State Hopes To Remove Train Tracks This Year

The state hopes to begin removing the train tracks between Lake Placid and Tupper Lake as early as this summer and begin constructing a recreational trail in the rail corridor in the summer of 2018. The schedule was presented in an informational meeting at the Saranac Lake Free Library on Monday evening. The meeting was hosted by Rich Shapiro, a village trustee, and Ed Randig, a code-enforcement officer for the town of Harrietstown, which includes the village. “We’re not here to debate the rail versus trail. That decision has been made,” Shapiro said at the outset of the public meeting, >>More


April, 2017

Royal Robbins And The First Ascent Of Half Dome

A few weeks ago, I wrote about the early life of Royal Robbins, the legendary American rock climber who died last month. At the time of his death, I had been reading To Be Brave, the first volume of his autobiography. It ends when Robbins is still a teenager. His second volume, Fail Falling, covers the years 1950 through 1957, when Robbins emerges from a somewhat troubled adolescence to become one of the most celebrated climbers in the country. Robbins started climbing seriously and perfecting his art with fellow climbers from the Sierra Club in southern California. Most were older >>More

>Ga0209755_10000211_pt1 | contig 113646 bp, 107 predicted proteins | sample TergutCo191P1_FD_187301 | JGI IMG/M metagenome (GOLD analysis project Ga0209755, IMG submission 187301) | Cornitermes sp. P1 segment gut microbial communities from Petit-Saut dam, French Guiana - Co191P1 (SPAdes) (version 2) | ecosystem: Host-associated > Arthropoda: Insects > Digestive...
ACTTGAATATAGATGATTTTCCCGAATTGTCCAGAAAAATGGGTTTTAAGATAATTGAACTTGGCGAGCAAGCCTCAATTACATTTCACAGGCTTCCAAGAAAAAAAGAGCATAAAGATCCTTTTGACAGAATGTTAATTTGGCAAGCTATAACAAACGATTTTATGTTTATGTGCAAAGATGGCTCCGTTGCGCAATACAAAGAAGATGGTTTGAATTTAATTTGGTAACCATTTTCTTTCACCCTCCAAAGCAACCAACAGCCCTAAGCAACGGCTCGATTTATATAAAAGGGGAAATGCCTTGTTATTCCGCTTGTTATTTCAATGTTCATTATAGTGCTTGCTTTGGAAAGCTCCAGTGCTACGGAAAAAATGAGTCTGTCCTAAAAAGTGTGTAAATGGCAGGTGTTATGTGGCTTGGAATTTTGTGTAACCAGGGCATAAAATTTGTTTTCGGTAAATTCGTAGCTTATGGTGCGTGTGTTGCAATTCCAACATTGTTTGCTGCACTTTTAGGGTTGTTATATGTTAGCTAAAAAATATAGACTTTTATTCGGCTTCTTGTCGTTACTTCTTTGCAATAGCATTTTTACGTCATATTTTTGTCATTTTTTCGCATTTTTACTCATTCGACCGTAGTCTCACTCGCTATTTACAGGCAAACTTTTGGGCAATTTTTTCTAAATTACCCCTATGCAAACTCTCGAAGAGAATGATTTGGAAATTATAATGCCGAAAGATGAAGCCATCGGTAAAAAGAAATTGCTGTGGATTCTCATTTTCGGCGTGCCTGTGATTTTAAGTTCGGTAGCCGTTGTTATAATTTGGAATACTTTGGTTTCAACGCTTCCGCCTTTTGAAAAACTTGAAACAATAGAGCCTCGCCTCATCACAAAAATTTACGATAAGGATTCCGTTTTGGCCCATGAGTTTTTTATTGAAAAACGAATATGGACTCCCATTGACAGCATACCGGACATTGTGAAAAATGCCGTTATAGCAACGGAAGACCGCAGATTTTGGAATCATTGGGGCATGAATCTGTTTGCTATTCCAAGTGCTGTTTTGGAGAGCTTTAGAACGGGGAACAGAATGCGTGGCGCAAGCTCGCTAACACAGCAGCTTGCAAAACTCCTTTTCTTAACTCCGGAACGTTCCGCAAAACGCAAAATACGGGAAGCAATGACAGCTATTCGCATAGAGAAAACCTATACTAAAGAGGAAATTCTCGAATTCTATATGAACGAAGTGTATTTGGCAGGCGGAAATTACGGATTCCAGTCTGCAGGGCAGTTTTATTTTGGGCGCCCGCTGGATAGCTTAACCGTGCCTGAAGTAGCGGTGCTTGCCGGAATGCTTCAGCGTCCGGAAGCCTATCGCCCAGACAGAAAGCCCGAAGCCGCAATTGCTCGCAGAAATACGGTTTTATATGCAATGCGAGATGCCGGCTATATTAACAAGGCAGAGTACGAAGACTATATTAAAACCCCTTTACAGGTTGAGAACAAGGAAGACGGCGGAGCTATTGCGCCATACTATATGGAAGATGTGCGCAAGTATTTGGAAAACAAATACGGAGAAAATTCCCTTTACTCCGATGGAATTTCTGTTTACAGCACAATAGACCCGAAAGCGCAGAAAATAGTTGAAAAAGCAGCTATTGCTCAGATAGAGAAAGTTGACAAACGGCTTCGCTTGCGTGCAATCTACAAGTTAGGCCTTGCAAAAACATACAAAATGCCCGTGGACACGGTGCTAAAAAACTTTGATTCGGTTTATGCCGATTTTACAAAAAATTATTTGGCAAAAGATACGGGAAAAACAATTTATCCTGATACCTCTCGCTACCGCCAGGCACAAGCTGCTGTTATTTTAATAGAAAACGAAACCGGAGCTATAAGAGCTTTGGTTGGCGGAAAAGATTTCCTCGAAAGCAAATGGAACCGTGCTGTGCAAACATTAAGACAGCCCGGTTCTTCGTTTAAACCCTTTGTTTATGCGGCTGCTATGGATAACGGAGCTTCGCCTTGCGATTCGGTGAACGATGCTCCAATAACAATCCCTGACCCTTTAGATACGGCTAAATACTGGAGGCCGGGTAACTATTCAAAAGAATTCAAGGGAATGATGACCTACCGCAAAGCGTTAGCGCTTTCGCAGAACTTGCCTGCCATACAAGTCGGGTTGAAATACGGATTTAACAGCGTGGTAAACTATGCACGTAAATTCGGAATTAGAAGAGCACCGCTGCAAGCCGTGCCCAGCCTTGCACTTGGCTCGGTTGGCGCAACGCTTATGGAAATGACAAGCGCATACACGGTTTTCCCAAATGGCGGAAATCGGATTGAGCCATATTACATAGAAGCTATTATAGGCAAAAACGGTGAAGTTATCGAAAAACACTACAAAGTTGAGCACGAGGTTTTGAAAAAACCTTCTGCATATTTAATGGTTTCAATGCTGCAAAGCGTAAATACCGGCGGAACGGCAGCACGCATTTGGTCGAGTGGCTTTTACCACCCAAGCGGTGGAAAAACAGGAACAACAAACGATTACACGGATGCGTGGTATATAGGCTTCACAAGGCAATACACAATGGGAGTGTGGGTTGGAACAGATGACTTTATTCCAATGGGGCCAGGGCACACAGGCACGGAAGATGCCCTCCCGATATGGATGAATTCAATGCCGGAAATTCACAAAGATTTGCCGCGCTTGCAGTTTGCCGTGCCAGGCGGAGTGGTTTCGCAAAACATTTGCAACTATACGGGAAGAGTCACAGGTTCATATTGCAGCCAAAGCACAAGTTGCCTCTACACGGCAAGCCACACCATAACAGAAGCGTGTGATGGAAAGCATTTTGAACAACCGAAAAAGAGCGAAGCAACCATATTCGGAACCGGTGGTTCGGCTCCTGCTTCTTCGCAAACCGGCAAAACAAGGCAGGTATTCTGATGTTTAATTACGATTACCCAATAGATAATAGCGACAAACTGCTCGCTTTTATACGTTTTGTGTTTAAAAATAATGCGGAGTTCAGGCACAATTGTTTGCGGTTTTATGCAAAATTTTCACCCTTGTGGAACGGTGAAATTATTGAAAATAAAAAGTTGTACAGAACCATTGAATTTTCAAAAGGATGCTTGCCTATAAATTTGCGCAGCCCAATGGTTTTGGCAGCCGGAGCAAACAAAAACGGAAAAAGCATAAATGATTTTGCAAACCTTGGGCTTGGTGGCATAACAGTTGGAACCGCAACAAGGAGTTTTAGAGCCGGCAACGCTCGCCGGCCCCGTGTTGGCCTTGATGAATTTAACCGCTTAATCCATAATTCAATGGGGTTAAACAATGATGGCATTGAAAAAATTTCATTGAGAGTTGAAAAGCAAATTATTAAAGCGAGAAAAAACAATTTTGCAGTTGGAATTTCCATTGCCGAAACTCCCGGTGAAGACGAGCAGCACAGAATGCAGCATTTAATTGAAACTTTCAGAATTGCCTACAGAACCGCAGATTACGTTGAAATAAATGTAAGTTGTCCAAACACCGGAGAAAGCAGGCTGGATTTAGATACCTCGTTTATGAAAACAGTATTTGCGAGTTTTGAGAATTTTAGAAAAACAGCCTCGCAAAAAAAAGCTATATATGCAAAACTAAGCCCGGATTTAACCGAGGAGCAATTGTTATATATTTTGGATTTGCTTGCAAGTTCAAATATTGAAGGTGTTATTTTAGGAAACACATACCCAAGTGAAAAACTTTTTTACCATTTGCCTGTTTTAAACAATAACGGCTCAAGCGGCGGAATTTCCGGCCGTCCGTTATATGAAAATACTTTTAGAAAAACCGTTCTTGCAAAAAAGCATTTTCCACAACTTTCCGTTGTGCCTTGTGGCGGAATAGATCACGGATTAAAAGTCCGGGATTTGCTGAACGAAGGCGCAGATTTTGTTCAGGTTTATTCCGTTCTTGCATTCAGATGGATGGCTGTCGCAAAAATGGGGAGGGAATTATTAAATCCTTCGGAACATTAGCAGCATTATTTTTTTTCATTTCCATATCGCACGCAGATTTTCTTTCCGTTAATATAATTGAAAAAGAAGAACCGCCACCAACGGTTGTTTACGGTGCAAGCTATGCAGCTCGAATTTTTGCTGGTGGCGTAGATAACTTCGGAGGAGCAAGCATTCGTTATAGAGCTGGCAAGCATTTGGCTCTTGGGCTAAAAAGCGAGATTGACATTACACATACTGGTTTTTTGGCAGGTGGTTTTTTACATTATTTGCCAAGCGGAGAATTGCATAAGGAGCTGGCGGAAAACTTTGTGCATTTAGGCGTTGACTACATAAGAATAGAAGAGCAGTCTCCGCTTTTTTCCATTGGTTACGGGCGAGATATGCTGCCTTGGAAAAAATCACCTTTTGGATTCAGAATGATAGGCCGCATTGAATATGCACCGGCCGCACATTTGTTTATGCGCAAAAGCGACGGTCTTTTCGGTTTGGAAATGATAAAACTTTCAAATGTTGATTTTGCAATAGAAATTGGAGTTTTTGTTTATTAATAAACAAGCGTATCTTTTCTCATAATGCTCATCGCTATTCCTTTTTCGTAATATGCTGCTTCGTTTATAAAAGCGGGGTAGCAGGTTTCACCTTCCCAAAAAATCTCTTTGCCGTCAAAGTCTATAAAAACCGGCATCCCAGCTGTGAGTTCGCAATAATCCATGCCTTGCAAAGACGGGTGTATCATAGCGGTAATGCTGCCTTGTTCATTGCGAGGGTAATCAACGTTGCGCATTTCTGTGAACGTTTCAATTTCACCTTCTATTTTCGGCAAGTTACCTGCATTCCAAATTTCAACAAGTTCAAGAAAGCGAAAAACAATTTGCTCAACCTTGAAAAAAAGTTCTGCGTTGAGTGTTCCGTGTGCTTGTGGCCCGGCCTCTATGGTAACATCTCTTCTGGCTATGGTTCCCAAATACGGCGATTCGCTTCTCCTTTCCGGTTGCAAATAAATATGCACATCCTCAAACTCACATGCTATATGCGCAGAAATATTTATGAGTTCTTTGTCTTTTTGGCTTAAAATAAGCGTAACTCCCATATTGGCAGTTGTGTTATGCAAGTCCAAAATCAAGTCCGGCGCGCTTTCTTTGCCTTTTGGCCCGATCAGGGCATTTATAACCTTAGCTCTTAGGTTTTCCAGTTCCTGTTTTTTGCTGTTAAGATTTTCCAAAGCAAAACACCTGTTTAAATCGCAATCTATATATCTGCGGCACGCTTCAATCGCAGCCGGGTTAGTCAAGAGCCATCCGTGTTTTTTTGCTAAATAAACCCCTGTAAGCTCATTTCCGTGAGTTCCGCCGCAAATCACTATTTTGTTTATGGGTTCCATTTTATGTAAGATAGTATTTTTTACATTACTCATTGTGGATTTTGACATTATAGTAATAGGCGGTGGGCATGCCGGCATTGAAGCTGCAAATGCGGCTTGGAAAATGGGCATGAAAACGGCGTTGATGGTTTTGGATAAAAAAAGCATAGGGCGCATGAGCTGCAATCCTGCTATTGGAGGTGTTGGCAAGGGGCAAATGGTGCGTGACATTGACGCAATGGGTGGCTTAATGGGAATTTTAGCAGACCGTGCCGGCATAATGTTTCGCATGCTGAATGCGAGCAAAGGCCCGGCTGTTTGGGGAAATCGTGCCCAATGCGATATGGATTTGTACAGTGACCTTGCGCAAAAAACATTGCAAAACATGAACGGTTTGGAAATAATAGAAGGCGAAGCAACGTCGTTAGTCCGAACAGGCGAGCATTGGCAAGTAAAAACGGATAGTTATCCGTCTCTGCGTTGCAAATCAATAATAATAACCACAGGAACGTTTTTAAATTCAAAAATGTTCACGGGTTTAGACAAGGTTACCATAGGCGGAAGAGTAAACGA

April, 2017

Paddling (And Spelling) An Adirondack River

With the arrival of spring, the Adirondack Explorer is shifting its recreational focus from skiing and snowshoeing to paddling and hiking. The May/June issue, which we are finishing this week, includes my account of a canoe trip on the Grass River that Carol MacKinnon Fox and I did last year. Or were we on the Grasse River? Both spellings are in common use. National Geographic’s “Trails Illustrated” map for the region uses the Grass spelling. The Adirondack Park Agency, however, spells it Grasse in the State Land Master Plan. The U.S. Board on Geographic Names decreed in 1905 that the >>More


April, 2017

Cuomo Touts Spending Plan For Adirondacks

Governor Andrew Cuomo came to Lake Placid on Friday morning to tout his budget for the Adirondacks and the rest of the North Country. Cuomo said his administration has spent tens of millions of dollars to promote tourism throughout the state as well as the Adirondacks. That investment, he added, resulted in a $9 billion increase in the tourism economy. The governor, who often vacations in the region, said the Adirondacks and most of upstate had long been ignored by state legislators, most of whom hail from New York City or Long Island.  “They might as well be talking about >>More


April, 2017

DEC Says Man Kept Bobcat Locked In Shed

Wildlife photographer Larry Master is writing about bobcats in the May/June issue of the Adirondack Explorer and submitted a great photo to go along with text. After reading about these beautiful creatures—the last wild felines in the Adirondacks—I was disturbed to learn that a man had been keeping a bobcat locked in a shed at his home in Jefferson County west of the Adirondack Park. The state Department of Environmental Conservation says two conservation officers, Kevin Holze and Peter Jackson, went to the home on March 29. A neighbor told them the bobcat was in a shed outside the home. >>More